Although the basic idea of benefit segmentation lies in using causal, as opposed to descriptive, factors as segmentation criteria, most of the empirical studies do not…
Although the basic idea of benefit segmentation lies in using causal, as opposed to descriptive, factors as segmentation criteria, most of the empirical studies do not differentiate between product attributes and the benefit sought by consumers. The objectives of this article are to clarify the distinction between attributes and benefits sought, and to apply a modified laddering technique, based on means‐end theory to use the elicited benefits to form benefit segments. A comparison with attribute‐based segments demonstrates that means‐end chains provide a powerful tool for “true” benefit segmentation.
Quality management is dominated by rational paradigms for the measurement and management of quality, but these paradigms start to “break down”, when faced with the…
Quality management is dominated by rational paradigms for the measurement and management of quality, but these paradigms start to “break down”, when faced with the inherent complexity of managing quality in intensely competitive changing environments. In this article, the various theoretical strategy paradigms employed to manage quality are reviewed and the advantages and limitations of these paradigms are highlighted. A major implication of this review is that when faced with complexity, an ideological stance to any single strategy paradigm for the management of quality is ineffective. A case study is used to demonstrate the need for an integrative multi‐paradigm approach to the management of quality as complexity increases.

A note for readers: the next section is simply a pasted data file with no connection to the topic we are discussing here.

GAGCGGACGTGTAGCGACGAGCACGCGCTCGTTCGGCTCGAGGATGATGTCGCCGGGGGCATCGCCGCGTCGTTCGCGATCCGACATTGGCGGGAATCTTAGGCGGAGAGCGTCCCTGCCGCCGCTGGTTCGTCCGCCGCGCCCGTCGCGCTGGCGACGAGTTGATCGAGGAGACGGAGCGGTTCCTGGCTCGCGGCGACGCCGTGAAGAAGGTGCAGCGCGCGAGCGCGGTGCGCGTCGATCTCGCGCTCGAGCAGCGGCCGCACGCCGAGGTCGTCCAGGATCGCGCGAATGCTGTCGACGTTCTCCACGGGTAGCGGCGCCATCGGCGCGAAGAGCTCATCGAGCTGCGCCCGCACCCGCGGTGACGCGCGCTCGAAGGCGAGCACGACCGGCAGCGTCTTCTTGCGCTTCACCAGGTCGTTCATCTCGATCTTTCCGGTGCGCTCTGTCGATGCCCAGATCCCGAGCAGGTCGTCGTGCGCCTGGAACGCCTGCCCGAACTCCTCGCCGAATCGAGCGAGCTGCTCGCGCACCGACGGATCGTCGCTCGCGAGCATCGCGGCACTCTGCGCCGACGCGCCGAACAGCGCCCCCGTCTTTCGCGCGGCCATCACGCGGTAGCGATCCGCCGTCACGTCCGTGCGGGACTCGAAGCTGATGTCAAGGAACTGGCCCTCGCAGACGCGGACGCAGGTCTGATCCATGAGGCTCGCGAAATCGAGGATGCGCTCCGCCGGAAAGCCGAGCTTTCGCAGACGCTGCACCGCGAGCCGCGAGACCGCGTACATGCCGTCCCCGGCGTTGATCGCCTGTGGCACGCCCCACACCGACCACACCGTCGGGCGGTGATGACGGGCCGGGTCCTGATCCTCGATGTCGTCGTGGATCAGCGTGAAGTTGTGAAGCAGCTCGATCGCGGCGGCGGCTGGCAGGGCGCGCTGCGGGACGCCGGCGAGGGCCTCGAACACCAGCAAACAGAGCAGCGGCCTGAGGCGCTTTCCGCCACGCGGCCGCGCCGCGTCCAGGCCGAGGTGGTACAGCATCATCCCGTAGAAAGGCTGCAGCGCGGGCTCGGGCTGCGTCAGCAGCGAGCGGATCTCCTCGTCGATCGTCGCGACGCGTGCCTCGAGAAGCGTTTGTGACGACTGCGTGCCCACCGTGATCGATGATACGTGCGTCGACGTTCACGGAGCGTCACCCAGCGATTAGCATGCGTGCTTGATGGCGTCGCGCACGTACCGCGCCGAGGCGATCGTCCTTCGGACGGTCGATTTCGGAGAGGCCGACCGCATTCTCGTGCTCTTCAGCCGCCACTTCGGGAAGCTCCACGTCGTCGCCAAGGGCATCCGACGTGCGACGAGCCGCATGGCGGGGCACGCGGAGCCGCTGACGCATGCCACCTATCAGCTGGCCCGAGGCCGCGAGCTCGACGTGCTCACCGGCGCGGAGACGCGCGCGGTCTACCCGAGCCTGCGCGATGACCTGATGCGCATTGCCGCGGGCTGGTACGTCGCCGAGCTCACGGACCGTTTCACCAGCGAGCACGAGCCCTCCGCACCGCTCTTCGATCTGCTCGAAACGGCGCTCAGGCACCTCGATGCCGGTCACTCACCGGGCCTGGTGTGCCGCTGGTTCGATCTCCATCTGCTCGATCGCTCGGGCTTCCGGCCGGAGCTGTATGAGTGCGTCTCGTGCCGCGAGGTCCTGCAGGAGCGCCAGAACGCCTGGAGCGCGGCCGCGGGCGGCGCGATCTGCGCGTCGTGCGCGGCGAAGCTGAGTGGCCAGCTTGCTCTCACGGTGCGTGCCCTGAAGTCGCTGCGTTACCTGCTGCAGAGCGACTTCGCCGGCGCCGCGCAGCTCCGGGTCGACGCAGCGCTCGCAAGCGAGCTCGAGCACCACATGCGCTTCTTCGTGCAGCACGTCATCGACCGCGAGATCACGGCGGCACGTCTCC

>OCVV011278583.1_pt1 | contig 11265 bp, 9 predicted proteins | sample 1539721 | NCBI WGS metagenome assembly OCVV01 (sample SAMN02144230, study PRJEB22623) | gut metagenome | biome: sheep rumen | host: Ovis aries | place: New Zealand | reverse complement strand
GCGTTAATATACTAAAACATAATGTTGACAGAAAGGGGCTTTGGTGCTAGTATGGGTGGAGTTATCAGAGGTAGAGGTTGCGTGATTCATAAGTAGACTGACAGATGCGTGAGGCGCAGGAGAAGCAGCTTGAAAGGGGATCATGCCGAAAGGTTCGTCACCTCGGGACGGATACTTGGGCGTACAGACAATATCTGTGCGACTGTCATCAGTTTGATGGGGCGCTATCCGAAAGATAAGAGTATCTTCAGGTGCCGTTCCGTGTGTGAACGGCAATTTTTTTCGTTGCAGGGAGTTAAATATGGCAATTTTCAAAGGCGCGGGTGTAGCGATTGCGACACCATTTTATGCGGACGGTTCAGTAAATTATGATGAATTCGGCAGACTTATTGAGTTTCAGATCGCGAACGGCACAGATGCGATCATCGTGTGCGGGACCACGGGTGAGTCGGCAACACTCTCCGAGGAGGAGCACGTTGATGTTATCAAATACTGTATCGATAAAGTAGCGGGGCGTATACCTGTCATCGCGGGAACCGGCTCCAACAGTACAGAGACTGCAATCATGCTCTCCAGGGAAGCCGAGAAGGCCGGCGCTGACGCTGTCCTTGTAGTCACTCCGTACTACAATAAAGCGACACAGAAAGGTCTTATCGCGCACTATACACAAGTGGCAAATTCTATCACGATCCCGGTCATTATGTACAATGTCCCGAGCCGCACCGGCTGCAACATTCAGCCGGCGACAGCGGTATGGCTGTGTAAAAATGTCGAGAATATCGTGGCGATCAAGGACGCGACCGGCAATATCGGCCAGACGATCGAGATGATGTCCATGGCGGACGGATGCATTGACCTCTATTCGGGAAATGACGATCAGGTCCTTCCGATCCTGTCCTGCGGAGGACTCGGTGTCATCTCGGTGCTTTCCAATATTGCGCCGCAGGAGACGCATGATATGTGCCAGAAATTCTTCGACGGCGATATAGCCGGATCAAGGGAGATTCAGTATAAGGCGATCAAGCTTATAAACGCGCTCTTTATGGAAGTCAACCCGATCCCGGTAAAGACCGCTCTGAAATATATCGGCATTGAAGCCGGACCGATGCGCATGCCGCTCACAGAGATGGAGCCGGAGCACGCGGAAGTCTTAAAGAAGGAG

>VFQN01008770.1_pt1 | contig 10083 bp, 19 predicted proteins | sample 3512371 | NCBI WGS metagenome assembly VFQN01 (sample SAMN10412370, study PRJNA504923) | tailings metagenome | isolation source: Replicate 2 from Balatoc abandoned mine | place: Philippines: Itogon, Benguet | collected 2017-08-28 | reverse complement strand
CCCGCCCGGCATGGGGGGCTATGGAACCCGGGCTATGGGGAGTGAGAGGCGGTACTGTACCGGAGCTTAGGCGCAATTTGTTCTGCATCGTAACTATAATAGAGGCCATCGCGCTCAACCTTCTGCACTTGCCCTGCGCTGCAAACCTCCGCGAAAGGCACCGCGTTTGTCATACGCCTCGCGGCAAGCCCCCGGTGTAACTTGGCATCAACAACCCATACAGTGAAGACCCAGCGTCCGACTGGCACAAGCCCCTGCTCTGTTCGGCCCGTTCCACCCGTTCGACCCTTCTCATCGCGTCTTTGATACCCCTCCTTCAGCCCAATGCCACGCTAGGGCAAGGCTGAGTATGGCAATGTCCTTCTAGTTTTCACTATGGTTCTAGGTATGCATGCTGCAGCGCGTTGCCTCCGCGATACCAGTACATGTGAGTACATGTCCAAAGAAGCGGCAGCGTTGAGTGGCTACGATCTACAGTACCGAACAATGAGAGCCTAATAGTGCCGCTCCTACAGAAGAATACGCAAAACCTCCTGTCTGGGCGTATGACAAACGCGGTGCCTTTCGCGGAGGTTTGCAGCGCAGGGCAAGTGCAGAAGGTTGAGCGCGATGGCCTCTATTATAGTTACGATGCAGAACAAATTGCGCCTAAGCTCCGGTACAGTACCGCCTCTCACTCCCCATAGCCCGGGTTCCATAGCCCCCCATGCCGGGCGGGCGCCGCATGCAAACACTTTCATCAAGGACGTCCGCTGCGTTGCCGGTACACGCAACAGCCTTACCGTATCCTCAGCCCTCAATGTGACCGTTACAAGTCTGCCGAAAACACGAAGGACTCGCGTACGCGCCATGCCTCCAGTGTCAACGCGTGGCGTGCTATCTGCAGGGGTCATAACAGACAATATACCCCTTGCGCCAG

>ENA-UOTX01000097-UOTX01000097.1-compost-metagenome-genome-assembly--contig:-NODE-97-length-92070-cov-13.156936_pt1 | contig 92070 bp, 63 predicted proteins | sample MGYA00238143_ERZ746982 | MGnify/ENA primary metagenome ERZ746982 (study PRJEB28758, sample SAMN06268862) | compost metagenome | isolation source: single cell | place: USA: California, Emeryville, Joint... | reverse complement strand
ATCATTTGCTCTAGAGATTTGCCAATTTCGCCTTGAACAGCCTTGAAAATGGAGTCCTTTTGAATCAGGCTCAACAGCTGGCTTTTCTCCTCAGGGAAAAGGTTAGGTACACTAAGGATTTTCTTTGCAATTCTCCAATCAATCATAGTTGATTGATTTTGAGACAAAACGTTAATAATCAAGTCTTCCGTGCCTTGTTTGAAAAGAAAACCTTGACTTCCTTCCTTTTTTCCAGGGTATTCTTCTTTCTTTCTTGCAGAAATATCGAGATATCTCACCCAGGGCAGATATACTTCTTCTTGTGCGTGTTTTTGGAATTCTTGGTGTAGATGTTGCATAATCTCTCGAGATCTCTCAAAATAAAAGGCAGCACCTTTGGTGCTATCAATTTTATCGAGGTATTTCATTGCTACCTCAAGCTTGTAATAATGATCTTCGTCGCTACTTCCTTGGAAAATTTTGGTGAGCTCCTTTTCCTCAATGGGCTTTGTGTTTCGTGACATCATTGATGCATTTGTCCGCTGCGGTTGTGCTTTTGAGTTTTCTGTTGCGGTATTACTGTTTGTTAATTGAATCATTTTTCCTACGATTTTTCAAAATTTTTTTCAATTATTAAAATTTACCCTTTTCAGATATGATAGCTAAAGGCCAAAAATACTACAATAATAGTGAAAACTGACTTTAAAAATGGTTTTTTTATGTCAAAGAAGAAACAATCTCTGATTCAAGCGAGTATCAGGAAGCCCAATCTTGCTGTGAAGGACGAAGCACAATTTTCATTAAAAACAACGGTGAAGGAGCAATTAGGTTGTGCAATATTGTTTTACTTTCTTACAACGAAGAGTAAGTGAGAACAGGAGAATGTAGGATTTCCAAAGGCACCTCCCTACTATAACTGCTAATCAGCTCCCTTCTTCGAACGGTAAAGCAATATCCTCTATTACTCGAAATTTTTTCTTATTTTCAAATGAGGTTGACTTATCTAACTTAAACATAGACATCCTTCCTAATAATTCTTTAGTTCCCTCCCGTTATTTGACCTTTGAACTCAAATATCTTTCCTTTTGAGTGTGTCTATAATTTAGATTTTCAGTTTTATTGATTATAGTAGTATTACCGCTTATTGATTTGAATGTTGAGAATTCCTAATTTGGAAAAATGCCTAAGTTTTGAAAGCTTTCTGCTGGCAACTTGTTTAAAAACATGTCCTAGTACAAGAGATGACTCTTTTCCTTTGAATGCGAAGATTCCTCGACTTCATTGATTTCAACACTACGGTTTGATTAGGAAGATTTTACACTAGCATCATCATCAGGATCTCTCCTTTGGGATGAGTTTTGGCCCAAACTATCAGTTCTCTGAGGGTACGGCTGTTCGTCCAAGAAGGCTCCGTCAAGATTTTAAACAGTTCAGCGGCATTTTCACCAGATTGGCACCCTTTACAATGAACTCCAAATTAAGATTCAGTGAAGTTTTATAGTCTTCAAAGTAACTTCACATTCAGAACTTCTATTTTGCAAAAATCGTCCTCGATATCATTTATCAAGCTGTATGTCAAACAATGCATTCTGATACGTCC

Quality in foodservices has become essential, and new methodological ways of determining service quality enable a better representation of service processes and help to…
Quality in foodservices has become essential, and new methodological ways of determining service quality enable a better representation of service processes and help to increase revisits. This paper focuses on the foodservice context and explores the relationship between staff-related service dimensions, atmosphere, food quality and revisit in a full-service setting.
This study combines an often neglected mystery guest approach with partial least square–structural equation modeling (PLS-SEM) to shed more light on customers' service perceptions. The mystery guest approach has been updated with a digitally supported smartphone questionnaire (e-mystery) that provides more reliable results since previous measurements experienced difficulties of feasibility in time-limited settings (N = 247).
The findings of this study confirm the direct effects of the service quality dimensions reliability, attentiveness and atmosphere on revisit intention and highlight the mediating role of food quality. In detail, the findings showed significant results for service employees' reliability and attentiveness and underlined the role of atmosphere for revisit intention.
The contribution of this paper supplements that mystery guest approaches represent a reliable alternative to convenience sampling, especially in combination with a digitally supported questionnaire (e-mystery). Thereby, this paper suggests the further application of e-mystery for the hospitality and tourism industry. In terms of implications, this study highlights the importance of securing food quality by fostering specialized schools and training programs for career starters. Since the findings stress the importance of service quality and atmosphere, managers need to ensure that employees are trained in culturally sensitive communication and services to excel in service-related dimensions.